394.31/3–2051: Telegram

The Acting Chairman of the United States Delegation to the Torquay Conference (Corse) to the Secretary of State


583. Drafting group Working Party Art XIX nearing completion report for consideration full WP Mar 21 p. m.

Report wld list documentation, making reference to TC Tariff Commission procedure and criteria with statement some members question some of interpretations therein, without further comment (Brit worried about statements (1) any serious injury constitutes unforeseen development and (2) loss relative position domestic producers, without actual decline production, evidence of injury). Report lists four criteria under Art XIX, para 1(a), sets forth interpretation that extent and duration withdrawal dependent on necessity preventing injury (Deptel 461 Mar 15), and outlines procedures.

Report summarizes position under these various points, where possible giving unified view WP and indicating divergencies therefrom, which in most cases are either by US or Czech rep. Principal divergence US from neutral members is over meaning unforeseen developments; latter claiming in report Art XIX envisages objective standard that unforeseen developments would be those which reasonable negotiator wld not have foreseen. US will state view that negotiators at Geneva did not foresee, and that this sufficient. Czech view that from background hat body trade and evidence increasing popularity velour styles in 1947, developments should have been foreseen.

On injury, US and neutral members agree on facts concerning decline production 1949 and first half 1950 compared 1948, price difficulties with domestic velours from TC report, and evidence decline employment, both general (TC report) and Danbury, Norfolk (statistics cabled), coupled with special vulnerability felt hat workers to employment decline, resulting from skill, age, geographic concentration.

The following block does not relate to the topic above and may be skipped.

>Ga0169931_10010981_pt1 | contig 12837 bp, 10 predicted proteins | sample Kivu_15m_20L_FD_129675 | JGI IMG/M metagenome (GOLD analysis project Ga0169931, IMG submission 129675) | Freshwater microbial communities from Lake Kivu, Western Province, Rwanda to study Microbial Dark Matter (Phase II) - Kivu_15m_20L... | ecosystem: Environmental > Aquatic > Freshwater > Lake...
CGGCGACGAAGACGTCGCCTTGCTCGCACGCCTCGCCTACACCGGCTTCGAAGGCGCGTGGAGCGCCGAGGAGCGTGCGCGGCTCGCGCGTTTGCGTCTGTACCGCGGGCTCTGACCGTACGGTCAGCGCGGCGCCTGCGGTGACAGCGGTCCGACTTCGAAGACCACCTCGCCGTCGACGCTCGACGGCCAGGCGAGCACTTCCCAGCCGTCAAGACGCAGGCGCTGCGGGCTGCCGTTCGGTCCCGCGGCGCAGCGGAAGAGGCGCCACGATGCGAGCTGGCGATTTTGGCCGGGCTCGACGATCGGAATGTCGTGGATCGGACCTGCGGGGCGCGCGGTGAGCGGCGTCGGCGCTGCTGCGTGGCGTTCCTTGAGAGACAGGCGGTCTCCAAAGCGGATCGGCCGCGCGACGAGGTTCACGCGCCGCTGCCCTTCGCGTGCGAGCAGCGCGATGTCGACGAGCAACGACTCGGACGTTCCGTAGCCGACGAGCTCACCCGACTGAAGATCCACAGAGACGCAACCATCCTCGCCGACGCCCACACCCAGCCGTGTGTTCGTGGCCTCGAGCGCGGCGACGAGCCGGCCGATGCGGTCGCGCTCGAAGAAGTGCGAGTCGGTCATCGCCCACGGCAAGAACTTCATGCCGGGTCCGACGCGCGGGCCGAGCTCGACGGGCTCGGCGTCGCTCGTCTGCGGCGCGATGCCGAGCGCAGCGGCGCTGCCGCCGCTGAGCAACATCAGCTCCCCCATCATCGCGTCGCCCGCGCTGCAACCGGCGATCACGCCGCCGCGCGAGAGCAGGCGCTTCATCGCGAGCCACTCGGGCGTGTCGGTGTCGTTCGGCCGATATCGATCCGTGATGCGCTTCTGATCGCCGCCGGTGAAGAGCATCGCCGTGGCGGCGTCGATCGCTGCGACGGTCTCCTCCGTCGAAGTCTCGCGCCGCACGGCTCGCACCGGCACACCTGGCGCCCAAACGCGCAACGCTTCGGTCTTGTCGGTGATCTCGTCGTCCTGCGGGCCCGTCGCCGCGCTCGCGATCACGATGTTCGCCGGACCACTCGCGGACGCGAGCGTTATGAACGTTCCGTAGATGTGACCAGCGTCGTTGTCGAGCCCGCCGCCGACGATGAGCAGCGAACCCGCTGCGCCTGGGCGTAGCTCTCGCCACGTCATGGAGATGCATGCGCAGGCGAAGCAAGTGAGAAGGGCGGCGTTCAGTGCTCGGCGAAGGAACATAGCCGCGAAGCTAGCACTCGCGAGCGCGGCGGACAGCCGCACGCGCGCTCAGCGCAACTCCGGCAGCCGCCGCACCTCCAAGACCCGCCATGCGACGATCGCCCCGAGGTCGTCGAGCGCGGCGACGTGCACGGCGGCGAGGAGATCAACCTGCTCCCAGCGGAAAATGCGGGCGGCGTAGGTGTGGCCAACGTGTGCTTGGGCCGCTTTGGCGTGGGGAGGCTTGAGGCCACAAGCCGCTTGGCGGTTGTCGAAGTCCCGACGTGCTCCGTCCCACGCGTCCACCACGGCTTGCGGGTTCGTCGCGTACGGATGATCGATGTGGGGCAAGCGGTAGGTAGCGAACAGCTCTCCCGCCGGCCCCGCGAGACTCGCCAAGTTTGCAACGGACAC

Neutral members conclude various factors combine to constitute unforeseen developments, and statistics tend show threat injury justifying Art XIX action, though uncertainties (as effect hatlessness) raise questions. Czechs emphasize that at no time since 1947 has production been below 1947 level, and rapid increase US production of velours (TC report), and general vagueness US evidence. Undoubtedly they influenced by production second half 1950, although apparently admitting not relevant question injury.

Conclusions neutral members will express view good faith on part US authorities and inability Czechs to prove not within Art XIX although recognizing individual countries and international organization. [Page 1542] May interpret provisions Art XIX differently in whole or part, and indicating desirability strict construction such a provision. Apparently, elimination this implied censure US action impossible without inclusion in conclusions more specific statements re points of disagreement (particularly on meaning unforeseen developments and irrelevance relative increase imports to injury). Will indicate desirability country invoking XIX specifically article including US in this case, keeping constant watch of situation with view possibility at least partial restoration of concession if changed situation re injury or threat thereof so permits.1

  1. The Intersessional Working Party produced a detailed 18-page “Report”, not printed, on March 27, 1951, to be considered by the Contracting Parties at their Sixth Session scheduled to convene at Geneva, Switzerland, on September 17, 1951.